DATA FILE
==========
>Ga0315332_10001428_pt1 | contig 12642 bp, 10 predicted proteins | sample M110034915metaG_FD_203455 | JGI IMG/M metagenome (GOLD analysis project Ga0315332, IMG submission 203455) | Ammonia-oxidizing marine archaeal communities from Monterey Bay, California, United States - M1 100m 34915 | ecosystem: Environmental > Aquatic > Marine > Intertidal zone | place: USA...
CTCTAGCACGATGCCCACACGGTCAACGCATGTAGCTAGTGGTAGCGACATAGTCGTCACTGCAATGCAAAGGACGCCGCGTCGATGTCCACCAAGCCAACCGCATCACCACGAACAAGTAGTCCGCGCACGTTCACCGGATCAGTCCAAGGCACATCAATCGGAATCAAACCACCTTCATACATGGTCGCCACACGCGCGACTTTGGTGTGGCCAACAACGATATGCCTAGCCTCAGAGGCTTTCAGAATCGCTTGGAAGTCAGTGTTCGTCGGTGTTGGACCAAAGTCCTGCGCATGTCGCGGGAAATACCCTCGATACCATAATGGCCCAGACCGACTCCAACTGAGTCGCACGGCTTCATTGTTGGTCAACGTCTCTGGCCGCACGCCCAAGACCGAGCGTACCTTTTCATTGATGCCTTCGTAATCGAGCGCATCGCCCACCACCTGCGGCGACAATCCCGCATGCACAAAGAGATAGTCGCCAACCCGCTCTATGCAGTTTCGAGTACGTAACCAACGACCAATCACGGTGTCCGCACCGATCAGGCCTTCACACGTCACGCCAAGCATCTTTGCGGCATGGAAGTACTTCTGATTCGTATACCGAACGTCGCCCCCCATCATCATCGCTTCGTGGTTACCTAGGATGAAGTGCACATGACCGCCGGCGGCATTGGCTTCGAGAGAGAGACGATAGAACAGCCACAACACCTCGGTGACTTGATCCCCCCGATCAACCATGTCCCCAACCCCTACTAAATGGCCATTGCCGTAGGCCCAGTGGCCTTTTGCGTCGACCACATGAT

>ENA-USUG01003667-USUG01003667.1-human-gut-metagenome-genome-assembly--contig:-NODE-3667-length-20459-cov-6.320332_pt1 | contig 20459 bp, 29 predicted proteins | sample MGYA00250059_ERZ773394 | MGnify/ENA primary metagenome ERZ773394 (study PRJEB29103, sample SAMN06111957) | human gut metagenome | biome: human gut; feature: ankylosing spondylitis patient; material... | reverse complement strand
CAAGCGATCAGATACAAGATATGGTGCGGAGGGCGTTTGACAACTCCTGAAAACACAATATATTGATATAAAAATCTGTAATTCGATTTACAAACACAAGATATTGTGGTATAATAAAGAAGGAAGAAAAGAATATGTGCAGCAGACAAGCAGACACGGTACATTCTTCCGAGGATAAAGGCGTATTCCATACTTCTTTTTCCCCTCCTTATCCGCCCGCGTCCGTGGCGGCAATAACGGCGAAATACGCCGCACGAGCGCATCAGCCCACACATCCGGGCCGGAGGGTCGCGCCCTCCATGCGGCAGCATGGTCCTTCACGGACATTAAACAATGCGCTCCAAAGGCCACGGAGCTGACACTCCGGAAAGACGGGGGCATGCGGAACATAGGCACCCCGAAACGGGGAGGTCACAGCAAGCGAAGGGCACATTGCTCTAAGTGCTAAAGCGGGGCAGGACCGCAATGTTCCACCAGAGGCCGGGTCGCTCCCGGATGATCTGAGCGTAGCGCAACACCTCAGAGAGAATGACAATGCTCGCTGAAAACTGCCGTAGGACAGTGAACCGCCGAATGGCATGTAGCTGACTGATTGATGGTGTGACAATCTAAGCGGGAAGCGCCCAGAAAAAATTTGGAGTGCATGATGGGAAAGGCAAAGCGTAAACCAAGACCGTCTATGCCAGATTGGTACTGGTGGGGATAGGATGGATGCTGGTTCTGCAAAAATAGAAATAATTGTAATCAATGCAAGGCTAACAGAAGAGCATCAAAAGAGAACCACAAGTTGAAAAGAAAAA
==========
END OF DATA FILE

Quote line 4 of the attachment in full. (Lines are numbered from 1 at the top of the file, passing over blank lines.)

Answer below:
CAAGCGATCAGATACAAGATATGGTGCGGAGGGCGTTTGACAACTCCTGAAAACACAATATATTGATATAAAAATCTGTAATTCGATTTACAAACACAAGATATTGTGGTATAATAAAGAAGGAAGAAAAGAATATGTGCAGCAGACAAGCAGACACGGTACATTCTTCCGAGGATAAAGGCGTATTCCATACTTCTTTTTCCCCTCCTTATCCGCCCGCGTCCGTGGCGGCAATAACGGCGAAATACGCCGCACGAGCGCATCAGCCCACACATCCGGGCCGGAGGGTCGCGCCCTCCATGCGGCAGCATGGTCCTTCACGGACATTAAACAATGCGCTCCAAAGGCCACGGAGCTGACACTCCGGAAAGACGGGGGCATGCGGAACATAGGCACCCCGAAACGGGGAGGTCACAGCAAGCGAAGGGCACATTGCTCTAAGTGCTAAAGCGGGGCAGGACCGCAATGTTCCACCAGAGGCCGGGTCGCTCCCGGATGATCTGAGCGTAGCGCAACACCTCAGAGAGAATGACAATGCTCGCTGAAAACTGCCGTAGGACAGTGAACCGCCGAATGGCATGTAGCTGACTGATTGATGGTGTGACAATCTAAGCGGGAAGCGCCCAGAAAAAATTTGGAGTGCATGATGGGAAAGGCAAAGCGTAAACCAAGACCGTCTATGCCAGATTGGTACTGGTGGGGATAGGATGGATGCTGGTTCTGCAAAAATAGAAATAATTGTAATCAATGCAAGGCTAACAGAAGAGCATCAAAAGAGAACCACAAGTTGAAAAGAAAAA